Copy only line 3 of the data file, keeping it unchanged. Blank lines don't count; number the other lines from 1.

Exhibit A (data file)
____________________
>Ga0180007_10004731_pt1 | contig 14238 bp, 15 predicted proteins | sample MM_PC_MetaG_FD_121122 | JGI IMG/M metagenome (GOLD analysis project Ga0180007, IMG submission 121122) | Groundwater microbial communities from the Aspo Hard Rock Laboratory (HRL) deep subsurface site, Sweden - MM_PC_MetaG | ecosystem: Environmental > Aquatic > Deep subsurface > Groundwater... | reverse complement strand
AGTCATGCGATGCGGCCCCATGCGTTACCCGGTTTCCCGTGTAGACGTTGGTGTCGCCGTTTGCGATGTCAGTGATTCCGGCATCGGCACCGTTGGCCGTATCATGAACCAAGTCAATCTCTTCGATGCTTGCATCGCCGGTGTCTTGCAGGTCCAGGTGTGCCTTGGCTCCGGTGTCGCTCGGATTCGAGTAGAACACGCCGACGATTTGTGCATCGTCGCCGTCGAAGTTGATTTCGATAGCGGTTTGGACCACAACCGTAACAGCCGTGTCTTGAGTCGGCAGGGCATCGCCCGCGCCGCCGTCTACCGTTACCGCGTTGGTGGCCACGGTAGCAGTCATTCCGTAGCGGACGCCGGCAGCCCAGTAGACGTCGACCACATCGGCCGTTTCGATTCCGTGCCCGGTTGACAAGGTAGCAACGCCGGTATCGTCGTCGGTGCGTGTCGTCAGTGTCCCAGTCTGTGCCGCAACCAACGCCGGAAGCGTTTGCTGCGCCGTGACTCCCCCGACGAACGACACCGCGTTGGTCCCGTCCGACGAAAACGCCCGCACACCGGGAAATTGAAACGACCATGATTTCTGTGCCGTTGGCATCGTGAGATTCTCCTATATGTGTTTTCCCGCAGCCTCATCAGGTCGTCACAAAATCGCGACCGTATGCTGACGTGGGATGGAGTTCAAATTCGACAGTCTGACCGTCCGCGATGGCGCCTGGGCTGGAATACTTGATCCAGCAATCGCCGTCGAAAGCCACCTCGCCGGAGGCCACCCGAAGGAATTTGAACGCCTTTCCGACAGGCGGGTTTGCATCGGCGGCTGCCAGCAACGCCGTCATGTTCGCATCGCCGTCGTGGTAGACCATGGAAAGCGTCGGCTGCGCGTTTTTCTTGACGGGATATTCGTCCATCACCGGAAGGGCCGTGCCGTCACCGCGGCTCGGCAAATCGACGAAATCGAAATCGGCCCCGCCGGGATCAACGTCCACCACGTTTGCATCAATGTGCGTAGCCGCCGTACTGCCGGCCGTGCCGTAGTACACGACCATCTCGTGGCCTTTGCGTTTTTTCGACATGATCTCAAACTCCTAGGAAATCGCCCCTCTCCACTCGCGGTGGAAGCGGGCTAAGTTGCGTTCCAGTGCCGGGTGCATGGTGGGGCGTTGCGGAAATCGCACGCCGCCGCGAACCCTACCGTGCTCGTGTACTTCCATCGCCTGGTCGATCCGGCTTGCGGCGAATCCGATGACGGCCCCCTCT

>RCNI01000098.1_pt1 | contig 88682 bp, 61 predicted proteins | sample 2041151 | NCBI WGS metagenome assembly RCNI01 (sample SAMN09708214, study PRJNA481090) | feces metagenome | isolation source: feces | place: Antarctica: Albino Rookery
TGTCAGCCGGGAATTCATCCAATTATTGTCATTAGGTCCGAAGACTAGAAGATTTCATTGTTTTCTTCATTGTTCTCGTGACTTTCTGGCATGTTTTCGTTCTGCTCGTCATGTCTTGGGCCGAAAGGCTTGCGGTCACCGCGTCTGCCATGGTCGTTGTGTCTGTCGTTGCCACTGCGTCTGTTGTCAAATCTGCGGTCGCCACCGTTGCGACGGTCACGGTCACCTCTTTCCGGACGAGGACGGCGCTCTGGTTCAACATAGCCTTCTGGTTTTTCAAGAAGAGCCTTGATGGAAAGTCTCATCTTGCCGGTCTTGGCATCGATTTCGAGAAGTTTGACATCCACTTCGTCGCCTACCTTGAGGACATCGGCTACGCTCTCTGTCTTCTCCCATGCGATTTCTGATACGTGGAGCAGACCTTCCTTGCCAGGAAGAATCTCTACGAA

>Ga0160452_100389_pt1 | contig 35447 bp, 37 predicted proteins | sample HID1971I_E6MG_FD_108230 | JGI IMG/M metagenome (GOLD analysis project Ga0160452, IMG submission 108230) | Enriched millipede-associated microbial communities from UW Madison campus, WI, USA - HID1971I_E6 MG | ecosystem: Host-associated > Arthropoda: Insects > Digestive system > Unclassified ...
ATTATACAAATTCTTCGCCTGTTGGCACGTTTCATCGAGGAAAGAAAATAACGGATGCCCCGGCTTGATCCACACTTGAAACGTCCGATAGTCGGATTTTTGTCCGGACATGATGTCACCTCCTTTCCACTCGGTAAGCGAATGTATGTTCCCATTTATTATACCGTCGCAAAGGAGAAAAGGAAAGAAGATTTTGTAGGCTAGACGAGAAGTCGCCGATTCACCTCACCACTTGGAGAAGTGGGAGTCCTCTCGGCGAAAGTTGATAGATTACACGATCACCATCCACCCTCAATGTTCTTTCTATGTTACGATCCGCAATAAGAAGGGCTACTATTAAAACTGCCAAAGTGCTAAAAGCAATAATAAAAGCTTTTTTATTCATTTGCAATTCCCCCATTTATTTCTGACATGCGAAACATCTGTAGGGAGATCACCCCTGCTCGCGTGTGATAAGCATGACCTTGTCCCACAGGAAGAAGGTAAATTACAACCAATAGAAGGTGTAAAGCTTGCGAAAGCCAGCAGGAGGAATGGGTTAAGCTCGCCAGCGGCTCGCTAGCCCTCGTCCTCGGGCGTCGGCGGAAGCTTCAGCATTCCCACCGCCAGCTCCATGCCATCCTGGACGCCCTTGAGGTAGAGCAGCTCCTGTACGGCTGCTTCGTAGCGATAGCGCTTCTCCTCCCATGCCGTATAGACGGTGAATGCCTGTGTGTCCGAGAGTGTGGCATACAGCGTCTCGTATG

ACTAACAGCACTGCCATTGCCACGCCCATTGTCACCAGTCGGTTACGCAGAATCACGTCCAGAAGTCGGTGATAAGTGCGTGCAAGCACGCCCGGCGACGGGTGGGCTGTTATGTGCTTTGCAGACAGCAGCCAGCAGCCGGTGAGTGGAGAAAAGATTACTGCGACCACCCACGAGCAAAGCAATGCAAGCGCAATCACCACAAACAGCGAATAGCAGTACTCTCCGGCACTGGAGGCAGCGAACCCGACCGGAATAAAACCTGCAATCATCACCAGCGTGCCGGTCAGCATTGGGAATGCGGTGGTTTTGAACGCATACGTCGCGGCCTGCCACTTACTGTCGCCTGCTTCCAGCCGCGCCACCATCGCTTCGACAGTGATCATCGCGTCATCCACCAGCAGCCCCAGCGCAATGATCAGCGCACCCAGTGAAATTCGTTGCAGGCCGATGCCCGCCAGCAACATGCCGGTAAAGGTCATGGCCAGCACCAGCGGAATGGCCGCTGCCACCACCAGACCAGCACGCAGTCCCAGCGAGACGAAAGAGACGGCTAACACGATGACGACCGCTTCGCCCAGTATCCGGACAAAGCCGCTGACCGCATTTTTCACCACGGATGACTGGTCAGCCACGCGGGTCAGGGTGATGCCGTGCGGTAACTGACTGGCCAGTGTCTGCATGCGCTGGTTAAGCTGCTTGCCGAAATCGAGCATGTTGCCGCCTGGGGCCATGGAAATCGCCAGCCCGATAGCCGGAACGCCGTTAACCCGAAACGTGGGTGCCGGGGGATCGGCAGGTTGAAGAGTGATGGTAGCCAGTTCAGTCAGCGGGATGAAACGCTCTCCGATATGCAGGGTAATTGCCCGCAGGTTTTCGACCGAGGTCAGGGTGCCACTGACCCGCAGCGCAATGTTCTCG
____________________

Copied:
>RCNI01000098.1_pt1 | contig 88682 bp, 61 predicted proteins | sample 2041151 | NCBI WGS metagenome assembly RCNI01 (sample SAMN09708214, study PRJNA481090) | feces metagenome | isolation source: feces | place: Antarctica: Albino Rookery